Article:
Considered faced several challenges with consumers. For one, many consumers were skeptical that a running shoe made from EPMs would in fact perform as well as a shoe that was not. For example, one focus group initially was very receptive to a Considered running shoe, but after being told it was unusually “green” started viewing it as a lower performance product.  Today, Nike is meeting consumer demands through performance, innovation and sustainability which drive superior product.  The Flyknit technology is a good example of where performance meets sustainability.  Nike Flyknit, which uses precisely engineered yarn and fabric variations to create a featherweight, formfitting and virtually seamless upper.  It’s a new way to knit the multiple pieces of a shoe upper out of what is essentially a single thread.  It’s great for the athlete because it is lighter and offers a more custom fit.  It’s good for the planet because it drastically reduces waste from the upper production process.  And shareholders stand to benefit from the reduced cost of production and potential for increased margins over time as the the innovation grows to full scale.  It’s a nascent technology that holds tremendous opportunity.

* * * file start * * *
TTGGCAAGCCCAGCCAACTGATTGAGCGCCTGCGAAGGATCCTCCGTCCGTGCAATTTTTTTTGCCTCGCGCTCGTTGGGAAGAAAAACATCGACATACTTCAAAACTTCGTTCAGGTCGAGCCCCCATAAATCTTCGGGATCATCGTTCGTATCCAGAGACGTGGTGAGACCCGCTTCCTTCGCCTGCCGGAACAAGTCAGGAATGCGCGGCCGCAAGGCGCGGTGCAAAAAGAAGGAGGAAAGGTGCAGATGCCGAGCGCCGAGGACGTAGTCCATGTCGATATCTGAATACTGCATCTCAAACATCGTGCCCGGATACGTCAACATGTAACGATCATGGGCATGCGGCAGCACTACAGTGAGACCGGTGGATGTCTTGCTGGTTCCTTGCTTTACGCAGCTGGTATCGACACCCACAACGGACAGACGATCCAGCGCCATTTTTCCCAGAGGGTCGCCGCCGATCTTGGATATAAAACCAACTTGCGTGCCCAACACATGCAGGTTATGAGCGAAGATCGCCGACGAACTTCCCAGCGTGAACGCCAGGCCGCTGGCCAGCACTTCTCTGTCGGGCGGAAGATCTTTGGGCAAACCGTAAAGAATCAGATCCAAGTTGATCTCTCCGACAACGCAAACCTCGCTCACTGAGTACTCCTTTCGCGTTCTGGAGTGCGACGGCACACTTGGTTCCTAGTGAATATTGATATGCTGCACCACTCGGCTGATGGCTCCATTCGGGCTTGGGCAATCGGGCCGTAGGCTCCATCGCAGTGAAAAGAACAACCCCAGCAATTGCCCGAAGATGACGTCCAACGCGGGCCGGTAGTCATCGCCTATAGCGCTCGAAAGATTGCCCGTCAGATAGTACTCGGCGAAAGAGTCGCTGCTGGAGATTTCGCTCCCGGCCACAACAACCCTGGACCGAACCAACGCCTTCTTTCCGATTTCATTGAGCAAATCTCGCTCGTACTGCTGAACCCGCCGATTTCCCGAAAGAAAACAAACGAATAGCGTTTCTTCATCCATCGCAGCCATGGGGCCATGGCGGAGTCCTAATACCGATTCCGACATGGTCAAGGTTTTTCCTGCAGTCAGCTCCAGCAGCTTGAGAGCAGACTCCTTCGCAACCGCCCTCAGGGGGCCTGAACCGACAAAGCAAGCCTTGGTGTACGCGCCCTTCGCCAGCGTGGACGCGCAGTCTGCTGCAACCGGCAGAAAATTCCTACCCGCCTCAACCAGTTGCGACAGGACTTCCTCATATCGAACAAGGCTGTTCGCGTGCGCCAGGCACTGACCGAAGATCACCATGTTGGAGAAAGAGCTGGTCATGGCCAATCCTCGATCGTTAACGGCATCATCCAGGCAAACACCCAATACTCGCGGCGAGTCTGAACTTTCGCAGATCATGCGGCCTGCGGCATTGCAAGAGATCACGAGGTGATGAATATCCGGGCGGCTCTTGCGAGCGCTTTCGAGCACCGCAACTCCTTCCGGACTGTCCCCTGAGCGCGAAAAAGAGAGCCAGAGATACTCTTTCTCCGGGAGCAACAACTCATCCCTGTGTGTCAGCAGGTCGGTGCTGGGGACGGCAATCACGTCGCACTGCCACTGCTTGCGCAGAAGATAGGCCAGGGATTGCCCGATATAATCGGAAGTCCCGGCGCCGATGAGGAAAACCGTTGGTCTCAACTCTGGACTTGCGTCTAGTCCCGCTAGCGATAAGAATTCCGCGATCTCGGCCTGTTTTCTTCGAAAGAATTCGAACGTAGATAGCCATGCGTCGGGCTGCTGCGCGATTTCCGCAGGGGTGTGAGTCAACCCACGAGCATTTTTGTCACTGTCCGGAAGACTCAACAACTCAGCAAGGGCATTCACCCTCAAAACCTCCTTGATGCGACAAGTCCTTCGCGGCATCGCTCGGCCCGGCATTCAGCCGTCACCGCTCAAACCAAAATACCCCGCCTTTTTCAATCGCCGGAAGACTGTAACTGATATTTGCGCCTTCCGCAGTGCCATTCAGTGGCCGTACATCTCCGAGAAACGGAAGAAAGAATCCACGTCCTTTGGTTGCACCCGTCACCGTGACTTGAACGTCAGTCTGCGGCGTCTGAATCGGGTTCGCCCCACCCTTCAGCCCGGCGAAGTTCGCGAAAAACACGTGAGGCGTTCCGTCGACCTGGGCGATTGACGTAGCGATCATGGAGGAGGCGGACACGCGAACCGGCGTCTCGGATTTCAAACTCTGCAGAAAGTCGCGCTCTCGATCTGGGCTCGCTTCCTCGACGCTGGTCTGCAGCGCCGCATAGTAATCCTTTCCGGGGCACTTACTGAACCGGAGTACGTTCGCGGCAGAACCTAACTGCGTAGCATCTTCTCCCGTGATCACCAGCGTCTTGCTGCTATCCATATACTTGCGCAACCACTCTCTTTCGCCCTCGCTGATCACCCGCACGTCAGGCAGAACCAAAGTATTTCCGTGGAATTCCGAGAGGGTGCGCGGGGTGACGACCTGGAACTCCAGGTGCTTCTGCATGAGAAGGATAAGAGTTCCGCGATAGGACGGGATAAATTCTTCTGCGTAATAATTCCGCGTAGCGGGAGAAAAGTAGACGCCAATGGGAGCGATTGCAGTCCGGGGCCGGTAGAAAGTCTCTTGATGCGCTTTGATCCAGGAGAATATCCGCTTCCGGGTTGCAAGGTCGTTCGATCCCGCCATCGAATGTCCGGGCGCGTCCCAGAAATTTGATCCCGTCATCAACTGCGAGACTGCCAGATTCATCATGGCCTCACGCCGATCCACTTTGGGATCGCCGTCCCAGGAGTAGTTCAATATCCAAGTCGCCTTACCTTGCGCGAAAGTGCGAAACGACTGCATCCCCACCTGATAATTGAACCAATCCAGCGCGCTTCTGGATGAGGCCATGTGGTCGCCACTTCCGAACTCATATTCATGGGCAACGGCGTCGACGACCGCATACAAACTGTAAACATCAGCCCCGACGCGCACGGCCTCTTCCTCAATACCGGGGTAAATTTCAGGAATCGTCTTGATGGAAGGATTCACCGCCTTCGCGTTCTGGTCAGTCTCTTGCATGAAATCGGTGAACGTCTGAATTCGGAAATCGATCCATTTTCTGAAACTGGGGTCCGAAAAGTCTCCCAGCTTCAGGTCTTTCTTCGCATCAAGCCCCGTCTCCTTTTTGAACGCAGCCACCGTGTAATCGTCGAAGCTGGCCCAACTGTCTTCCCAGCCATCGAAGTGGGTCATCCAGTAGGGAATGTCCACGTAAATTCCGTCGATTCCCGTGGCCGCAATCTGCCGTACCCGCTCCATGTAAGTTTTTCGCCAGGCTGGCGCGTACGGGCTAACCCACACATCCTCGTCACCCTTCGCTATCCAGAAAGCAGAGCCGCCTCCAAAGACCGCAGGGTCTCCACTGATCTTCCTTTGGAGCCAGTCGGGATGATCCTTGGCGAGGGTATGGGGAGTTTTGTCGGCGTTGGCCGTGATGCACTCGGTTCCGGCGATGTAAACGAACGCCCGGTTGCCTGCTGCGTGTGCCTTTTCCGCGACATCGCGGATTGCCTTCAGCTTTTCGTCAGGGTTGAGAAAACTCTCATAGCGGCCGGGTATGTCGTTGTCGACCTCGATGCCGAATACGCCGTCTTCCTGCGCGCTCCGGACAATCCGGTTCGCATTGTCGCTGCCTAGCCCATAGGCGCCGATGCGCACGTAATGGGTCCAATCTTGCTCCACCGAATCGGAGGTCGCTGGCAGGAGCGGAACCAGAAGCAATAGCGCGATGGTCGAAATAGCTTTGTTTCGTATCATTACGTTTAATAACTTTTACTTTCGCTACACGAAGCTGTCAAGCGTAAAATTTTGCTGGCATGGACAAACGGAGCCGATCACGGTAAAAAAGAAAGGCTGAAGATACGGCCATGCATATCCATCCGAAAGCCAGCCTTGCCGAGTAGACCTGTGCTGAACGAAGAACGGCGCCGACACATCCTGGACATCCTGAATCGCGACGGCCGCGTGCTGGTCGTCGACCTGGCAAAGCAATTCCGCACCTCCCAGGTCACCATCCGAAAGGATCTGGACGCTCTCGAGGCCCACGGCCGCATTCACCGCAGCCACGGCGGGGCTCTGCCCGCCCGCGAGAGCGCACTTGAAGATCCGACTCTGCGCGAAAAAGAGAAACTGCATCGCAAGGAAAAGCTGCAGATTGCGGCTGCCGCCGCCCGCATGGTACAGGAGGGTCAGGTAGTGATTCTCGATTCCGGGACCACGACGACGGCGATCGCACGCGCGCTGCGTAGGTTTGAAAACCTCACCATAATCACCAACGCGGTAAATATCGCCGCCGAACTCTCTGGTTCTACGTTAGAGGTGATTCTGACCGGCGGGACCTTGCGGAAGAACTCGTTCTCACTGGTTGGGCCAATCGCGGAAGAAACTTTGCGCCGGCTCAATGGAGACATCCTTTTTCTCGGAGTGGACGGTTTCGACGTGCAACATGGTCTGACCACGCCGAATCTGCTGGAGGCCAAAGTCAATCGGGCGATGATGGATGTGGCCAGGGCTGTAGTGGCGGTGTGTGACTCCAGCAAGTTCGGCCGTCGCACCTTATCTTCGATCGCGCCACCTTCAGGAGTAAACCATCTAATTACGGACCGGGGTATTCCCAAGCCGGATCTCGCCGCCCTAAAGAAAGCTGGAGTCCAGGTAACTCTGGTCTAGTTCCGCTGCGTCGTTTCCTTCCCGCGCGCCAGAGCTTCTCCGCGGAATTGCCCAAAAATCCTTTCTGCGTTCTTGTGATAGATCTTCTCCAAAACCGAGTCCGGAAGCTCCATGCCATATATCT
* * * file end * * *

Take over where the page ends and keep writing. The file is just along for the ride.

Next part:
PESTLE Analysis of Nike

The focus should be on the macro environmental factors of Nike, as it is an international organization, so consists of political, economics, society, and technology.

Political Analysis

It is the responsibility of government to create such economic policies, which will have a great effect on the growth of business. In this context, Nike, has been aided greatly by the US policies, hence providing them with the opportunity to modernize their products (Cooter, et. al., 1988). And this support by the US government and also low interest rates, the international competitiveness of the tax system and stable currency conditions, help a lot in the formation of the foundation, which might have been sensitive to the growth of the Nike.

Economic Analysis

Like for many other organizations as well companies, the biggest threat economically would be the economic recession. The recession always have adverse effects on the growth and advancement of Nike. As it is known that the US economy is facing a huge downturn, so in this context the purchase by the consumers are also decreasing down (Keller, 2002). Besides US, Asia’s economies downfall too has its effects on the Nike, as many of its products are being manufactures in the Asia as well. And consequently the voices of labor work and martial’s are also increasing rapidly.

Society Analysis